Incarcerating Investors

“Who wouldn’t invest in that?”

-Matt Taibbi


That’s what Matt Taibbi (of Rolling Stone fame) asked about incarcerated Americans. I read his recent rant of a book, The Divide, while I was on vaca last week and he made an interesting point: “the very brokest people in America, Hispanic immigrants, are one of America’s last great cash crops” (pg 217).


Incarcerating Investors - taibbi thedivide c10a7d26a1bcacd568ecc9eec422a64d3df77b32


Long Big Government via the slammer? It’s actually an epic growth chart if you look at it from 1. If you don’t want to be long what’s born out of central-planning-policies-to-inflate (Slow-growth bonds, utilities, REITS, etc.), it’s just another way of being downright bullish on the bearish realities of America.


On that score, alongside my six man Jedi Macro Team, I’ll be presenting our Q314 Macro Themes of #Q3Slowing, #DollarDevaluation, and #Volatility’sAsymmetry at 11AM EST today. Ping our team if you’d like access to the slide deck and conference call. I’m inviting Ed & Nancy.


Back to the Global Macro Grind…


With Utilities (XLU) up to +13.7% YTD in a sea of mo bro red yesterday, those who are long of US domestic consumption growth (from an investment style factoring perspective) have been incarcerated by beta again. After dropping -4% this week, the Russell 2000 is down YTD. Not a bull market.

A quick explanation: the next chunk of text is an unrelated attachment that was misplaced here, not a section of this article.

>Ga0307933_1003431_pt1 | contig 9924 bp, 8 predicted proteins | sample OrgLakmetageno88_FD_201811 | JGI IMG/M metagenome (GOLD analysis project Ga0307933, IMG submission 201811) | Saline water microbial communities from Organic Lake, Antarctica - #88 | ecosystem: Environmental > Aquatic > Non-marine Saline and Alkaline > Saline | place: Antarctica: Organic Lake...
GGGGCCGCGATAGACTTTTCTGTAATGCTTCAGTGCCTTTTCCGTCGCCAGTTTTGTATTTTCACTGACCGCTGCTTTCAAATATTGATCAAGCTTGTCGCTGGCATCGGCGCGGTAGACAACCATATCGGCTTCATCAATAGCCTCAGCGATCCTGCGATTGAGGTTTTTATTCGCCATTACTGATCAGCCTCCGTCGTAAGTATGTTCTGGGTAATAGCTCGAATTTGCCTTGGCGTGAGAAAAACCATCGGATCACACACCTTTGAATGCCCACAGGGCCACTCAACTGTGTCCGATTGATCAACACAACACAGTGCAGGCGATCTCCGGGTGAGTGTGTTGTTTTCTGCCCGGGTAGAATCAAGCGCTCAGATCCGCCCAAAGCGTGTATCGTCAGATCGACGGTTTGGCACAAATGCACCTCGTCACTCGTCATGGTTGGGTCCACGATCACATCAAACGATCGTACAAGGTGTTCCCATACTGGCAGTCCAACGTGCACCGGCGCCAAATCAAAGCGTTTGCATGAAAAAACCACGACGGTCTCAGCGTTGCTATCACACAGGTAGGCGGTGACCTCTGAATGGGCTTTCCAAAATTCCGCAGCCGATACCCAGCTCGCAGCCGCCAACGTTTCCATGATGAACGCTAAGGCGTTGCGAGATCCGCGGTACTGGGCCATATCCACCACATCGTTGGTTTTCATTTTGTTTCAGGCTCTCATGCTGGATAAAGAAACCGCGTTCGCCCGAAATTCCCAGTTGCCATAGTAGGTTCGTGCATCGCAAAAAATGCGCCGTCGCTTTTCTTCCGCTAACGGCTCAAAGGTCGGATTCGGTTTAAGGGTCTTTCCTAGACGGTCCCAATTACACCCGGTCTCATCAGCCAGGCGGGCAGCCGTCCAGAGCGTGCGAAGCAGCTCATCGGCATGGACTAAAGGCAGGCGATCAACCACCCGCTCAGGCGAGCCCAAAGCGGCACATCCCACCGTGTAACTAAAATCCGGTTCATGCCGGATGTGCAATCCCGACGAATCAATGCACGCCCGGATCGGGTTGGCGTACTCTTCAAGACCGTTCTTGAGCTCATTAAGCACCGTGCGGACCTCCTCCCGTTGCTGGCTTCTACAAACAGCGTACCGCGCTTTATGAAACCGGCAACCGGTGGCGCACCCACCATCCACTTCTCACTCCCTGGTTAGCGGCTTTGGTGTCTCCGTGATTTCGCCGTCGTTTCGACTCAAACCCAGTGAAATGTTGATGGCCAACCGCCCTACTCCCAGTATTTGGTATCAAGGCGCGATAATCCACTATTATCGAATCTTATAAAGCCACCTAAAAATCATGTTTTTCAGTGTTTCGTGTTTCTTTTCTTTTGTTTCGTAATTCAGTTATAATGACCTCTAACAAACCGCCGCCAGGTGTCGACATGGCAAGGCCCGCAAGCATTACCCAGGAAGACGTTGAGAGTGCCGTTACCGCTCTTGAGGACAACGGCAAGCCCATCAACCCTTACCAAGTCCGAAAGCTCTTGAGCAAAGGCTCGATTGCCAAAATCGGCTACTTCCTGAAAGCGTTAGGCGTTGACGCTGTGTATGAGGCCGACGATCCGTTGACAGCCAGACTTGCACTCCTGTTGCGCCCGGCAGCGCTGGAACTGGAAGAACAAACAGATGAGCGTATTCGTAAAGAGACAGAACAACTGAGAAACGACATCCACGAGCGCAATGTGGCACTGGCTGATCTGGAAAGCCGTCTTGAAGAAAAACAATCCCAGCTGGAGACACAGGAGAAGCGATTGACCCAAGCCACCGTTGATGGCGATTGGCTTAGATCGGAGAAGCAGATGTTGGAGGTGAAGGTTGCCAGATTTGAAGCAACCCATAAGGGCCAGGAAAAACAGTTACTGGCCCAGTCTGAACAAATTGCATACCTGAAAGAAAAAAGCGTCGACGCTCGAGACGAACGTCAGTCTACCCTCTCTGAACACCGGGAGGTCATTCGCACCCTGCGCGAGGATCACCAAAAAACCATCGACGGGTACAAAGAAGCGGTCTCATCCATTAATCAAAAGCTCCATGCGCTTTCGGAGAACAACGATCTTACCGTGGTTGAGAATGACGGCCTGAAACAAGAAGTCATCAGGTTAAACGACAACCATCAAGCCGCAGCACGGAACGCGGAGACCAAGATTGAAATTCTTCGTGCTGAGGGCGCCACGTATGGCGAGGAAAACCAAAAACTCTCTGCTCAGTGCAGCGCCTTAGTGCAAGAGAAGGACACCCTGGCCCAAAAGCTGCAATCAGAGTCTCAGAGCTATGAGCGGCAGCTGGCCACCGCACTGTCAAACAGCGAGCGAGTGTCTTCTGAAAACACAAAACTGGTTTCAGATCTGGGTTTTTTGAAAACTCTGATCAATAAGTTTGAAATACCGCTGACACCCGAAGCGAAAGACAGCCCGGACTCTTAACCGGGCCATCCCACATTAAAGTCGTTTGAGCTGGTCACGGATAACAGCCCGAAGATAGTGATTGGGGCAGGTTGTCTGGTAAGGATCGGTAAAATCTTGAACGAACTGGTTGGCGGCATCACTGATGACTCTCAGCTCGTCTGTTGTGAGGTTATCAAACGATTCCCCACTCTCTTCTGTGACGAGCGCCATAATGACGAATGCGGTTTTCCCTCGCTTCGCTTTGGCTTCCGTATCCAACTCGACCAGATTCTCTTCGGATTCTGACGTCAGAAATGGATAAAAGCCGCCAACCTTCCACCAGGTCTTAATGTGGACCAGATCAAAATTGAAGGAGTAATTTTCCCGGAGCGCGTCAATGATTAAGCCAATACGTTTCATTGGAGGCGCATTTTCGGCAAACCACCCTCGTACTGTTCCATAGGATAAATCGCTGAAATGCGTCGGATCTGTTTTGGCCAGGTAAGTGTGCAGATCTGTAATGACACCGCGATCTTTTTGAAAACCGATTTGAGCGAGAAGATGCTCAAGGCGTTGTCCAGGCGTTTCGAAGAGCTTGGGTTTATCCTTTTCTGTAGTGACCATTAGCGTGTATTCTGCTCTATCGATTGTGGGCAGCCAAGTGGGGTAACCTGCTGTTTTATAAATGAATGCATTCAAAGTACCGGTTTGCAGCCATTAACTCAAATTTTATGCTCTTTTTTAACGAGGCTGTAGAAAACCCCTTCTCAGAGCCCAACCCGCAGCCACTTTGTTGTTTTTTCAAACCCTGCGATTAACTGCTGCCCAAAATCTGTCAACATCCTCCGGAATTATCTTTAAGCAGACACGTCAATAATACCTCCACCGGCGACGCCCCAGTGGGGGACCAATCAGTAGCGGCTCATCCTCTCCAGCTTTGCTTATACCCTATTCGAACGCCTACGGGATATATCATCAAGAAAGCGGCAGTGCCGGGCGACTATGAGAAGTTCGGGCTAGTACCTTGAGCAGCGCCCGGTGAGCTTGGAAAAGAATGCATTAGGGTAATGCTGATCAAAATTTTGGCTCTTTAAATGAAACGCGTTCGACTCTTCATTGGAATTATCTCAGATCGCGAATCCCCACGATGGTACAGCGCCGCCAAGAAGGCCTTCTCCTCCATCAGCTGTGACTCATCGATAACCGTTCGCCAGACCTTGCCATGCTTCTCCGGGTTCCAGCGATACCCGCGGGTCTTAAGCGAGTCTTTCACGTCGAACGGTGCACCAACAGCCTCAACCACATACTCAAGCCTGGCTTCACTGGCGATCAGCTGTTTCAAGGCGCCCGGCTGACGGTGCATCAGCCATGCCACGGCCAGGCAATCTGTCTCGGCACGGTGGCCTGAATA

In all seriousness, I should probably have Christian Drake write the Early Looks for the rest of the year, because I’m running out of both Fed jokes and investment ideas. If I couldn’t get you to buy Gold Bond on any of its down days for the last 6 months, I’m probably not going to get you to buy it this morning.


Actually, you shouldn’t buy Gold or Bonds or anything equities that looks like a slow-growth #YieldChasing bond this morning anyway. On a relative basis to both beta (Russell 2000) and volatility (front month-VIX), the Gold Bond trade is as immediate-term TRADE overbought as the VIX is.


To review this week’s slammer move:


  1. VIX crashed to the upside (+24% in a straight line) after holding a line (10) that it’s never held below, sustainably
  2. Russell 2000 backed off like Brazilian ballers from its all-time-bubble-high of 1208 (March 4th, 2014)
  3. Gold broke out above our long-term TAIL risk line of $1324 (intermediate-term TREND support = $1272)